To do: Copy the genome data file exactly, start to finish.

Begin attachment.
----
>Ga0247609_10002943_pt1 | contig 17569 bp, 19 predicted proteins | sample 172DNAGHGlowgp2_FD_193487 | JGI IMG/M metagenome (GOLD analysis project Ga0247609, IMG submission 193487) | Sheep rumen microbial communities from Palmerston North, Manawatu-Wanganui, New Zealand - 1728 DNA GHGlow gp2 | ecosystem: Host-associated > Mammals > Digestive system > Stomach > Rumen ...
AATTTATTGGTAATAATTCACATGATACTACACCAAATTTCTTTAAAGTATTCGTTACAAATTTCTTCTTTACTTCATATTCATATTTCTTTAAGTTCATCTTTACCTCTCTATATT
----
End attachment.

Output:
>Ga0247609_10002943_pt1 | contig 17569 bp, 19 predicted proteins | sample 172DNAGHGlowgp2_FD_193487 | JGI IMG/M metagenome (GOLD analysis project Ga0247609, IMG submission 193487) | Sheep rumen microbial communities from Palmerston North, Manawatu-Wanganui, New Zealand - 1728 DNA GHGlow gp2 | ecosystem: Host-associated > Mammals > Digestive system > Stomach > Rumen ...
AATTTATTGGTAATAATTCACATGATACTACACCAAATTTCTTTAAAGTATTCGTTACAAATTTCTTCTTTACTTCATATTCATATTTCTTTAAGTTCATCTTTACCTCTCTATATT